Home / Events / Theater / Clybourne Park

Clybourne Park

REBECCA JACOBSON
7:30 pm Tuesdays-Sundays, 2 pm Sundays and select Saturdays, noon Thursdays through May 5., Saturday April 27 | $39-$65.
Gerding Theater
128 NW 11th Ave.
 
Bruce Norris’ Clybourne Park—the first work to win the triple crown of the Pulitzer, Tony and Britain’s Olivier—is one of the most produced plays among regional companies. I haven’t seen the play elsewhere, but I’m sure Portland Center Stage’s bracing production could contend with the best of them: Norris’ script is acerbic, smart and frequently uproarious, and the cast, under director Chris Coleman, is superb. All told, makes for a full-throttle experience that claws at our conceptions about race, prejudice and social propriety. The play’s title comes from Lorraine Hansberry’s 1959 work A Raisin in the Sun, in which a black family prepares to move into a fictional, predominantly white Chicago neighborhood called Clybourne Park. Norris’ play also begins in 1959, but it centers instead on the white couple that have just sold their house. But ditzy Bev (the sparkling Sharonlee McLean) and brooding Russ (a tense and reactive Sal Viscuso) don’t know the new family is black, so community representative Karl (Gavin Hoffman, balancing dweebiness with impertinence) attempts to halt the sale. The second act skips forward 50 years. In those intervening years, white flight has transformed the neighborhood’s demographics, and now a white couple hopes to move into the gentrifying area. This parallel structure is more than clever conceit. It’s a riveting dramatic framework that highlights the stubborn intractability of race issues in America, as well as our desperate fumbles to discuss them in a meaningful—or even intelligible—way. In the first act, we see the barefaced racism of Karl contrasted with the well-meaning condescension of Bev. A half century later, the characters are no more articulate, no less hamstrung by euphemisms and equivocations. “Half my friends are black!” yelps one character. It’s as corrosive as it is cathartic.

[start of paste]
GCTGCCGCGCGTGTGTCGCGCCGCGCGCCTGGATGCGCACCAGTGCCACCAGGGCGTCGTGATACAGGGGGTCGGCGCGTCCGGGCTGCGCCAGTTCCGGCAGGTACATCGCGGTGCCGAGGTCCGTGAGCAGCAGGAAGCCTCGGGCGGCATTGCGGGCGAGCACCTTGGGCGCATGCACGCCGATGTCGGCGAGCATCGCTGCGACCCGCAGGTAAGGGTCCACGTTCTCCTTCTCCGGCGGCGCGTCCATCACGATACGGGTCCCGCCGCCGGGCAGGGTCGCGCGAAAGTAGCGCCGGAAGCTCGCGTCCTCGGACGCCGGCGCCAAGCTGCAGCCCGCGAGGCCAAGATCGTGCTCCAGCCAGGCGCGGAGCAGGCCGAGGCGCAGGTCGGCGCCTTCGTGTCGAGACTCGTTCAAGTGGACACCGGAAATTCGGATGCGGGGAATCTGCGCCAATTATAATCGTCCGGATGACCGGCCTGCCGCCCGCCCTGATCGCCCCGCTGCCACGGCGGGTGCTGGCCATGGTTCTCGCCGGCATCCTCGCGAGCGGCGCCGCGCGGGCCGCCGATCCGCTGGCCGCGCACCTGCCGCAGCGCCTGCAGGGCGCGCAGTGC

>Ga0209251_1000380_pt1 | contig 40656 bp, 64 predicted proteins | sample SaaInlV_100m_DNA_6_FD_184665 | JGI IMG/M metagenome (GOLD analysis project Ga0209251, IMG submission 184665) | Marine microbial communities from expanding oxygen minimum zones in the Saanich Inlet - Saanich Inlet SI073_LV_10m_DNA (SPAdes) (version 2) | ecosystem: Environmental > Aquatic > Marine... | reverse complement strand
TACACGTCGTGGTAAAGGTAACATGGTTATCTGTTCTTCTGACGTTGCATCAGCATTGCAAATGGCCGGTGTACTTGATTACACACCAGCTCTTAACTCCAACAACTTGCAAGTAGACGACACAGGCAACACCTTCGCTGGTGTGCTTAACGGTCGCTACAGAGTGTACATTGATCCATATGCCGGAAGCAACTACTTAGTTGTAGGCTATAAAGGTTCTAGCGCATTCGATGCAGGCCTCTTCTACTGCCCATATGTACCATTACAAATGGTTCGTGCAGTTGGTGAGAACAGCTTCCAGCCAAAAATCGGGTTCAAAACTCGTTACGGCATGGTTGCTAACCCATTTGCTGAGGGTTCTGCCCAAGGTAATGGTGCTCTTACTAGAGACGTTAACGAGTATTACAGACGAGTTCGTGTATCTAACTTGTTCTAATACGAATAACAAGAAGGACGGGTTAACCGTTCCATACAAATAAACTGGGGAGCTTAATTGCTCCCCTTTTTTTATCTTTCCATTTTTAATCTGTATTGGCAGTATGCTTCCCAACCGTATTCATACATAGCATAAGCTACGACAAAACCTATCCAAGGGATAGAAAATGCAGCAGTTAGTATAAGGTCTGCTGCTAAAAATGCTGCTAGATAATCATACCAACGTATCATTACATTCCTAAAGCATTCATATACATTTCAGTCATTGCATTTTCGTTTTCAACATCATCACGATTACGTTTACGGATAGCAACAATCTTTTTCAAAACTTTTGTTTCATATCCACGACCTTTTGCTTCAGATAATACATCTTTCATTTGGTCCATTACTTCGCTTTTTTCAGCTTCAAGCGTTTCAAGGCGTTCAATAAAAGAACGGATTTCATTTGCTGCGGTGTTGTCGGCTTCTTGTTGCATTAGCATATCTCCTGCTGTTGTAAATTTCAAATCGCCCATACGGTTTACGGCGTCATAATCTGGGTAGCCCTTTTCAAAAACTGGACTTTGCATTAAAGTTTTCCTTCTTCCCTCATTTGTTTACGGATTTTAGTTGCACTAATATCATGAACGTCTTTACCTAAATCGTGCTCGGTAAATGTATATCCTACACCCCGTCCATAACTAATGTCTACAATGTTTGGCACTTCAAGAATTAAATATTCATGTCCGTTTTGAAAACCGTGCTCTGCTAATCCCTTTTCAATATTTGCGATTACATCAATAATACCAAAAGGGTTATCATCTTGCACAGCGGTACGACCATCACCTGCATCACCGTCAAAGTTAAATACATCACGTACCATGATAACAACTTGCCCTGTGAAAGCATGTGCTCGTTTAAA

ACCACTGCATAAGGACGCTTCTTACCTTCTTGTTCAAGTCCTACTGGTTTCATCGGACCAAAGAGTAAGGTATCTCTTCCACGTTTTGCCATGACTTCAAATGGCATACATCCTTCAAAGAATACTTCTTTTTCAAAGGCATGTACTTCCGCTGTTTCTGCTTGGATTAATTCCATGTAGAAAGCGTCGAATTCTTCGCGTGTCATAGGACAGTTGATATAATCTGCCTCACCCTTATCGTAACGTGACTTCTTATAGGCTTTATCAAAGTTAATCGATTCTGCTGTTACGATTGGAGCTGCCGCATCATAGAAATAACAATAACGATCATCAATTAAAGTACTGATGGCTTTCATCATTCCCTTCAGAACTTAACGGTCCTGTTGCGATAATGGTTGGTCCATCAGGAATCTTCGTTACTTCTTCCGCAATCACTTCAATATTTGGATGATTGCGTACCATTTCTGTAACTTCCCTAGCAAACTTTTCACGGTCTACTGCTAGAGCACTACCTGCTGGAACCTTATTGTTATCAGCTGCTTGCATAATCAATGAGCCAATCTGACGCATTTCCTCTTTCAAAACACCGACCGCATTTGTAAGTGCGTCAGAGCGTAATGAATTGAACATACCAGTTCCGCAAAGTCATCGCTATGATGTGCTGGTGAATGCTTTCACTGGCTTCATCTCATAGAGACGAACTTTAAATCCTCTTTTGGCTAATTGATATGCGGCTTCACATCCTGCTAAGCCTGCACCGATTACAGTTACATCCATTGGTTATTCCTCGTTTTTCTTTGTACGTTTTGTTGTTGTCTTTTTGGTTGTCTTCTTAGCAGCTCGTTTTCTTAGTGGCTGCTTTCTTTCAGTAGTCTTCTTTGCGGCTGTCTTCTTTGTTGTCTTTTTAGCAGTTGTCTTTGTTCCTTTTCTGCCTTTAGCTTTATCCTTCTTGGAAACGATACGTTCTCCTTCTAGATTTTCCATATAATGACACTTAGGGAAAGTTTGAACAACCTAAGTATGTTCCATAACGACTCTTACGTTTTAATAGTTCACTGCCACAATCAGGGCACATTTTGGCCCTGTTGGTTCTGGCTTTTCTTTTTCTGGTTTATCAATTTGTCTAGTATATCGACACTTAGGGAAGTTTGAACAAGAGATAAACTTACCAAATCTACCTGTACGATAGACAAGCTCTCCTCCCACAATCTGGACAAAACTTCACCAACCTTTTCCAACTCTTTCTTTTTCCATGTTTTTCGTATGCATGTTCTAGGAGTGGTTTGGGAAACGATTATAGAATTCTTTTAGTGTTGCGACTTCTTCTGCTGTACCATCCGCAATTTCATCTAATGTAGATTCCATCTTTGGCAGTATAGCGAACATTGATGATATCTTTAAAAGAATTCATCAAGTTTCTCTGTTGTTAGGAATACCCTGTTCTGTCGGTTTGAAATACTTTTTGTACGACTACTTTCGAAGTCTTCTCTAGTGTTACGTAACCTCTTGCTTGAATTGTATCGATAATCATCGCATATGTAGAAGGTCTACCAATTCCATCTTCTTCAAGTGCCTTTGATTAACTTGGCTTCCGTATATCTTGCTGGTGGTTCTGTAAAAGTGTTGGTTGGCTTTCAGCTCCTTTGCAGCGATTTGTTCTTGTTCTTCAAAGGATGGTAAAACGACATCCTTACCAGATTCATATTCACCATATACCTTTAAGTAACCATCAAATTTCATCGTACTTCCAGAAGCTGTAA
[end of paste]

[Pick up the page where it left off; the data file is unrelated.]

Where: Gerding Theater
Phone: 445-3700
Address: 128 NW 11th Ave.
Website: http://www.pcs.org/clybourne/

 
 
Other events in Theater

Dark Ecologies

Saturday, Mar 28, 2015
The first thing you see when you walk into Bullseye’s three-artist show, Dark Ecologies, is Carolyn Hopkins’ beautiful and disturbing sculpture, Cascade. It depicts a strung-up dog w ...
Bullseye Projects 300 NW 13th Ave. Web | Map

Durang Durang

Saturday, Mar 28, 2015

Post5 Theatre collection of six one-act plays by absurdist playwright Christopher Durang, touches on grave issues but doesn’t go deep. Instead, Durang glosses over anything too se ...

7:30 pm Fridays-Sundays through March 28 | $15-$20
Post5 Theatre 1666 SE Lambert St. Portland Web | Map

Earthquake Hurricane Midnight Special

Saturday, Mar 28, 2015

Midnight Mass, Amy Miller's irreverent monthly show, and Kickstand's weekly Hurricane regularly joust for the title of best comedy showcase. In an anomaly, they coincide this week and decided to co ...

Midnight Saturday, March 28 | $5
Kickstand Comedy Space 1969 NE 42nd Ave. Portland Web | Map
Also At Gerding Theater

People's Republic of Portland

Saturday, Mar 28, 2015

Think Portlandia

7:30 pm Wednesdays-Saturdays, 2 pm Saturdays-Sundays through April 19 | $40-$55
Gerding Theater 128 NW 11th Ave. Web | Map

People's Republic of Portland

Sunday, Mar 29, 2015

Think Portlandia

7:30 pm Wednesdays-Saturdays, 2 pm Saturdays-Sundays through April 19 | $40-$55
Gerding Theater 128 NW 11th Ave. Web | Map

People's Republic of Portland

Wednesday, Apr 01, 2015

Think Portlandia

7:30 pm Wednesdays-Saturdays, 2 pm Saturdays-Sundays through April 19 | $40-$55
Gerding Theater 128 NW 11th Ave. Web | Map
  • Currently 3.5/5 Stars.
  • 1
  • 2
  • 3
  • 4
  • 5
comments powered by Disqus
 

Web Design for magazines

Close
Close
Close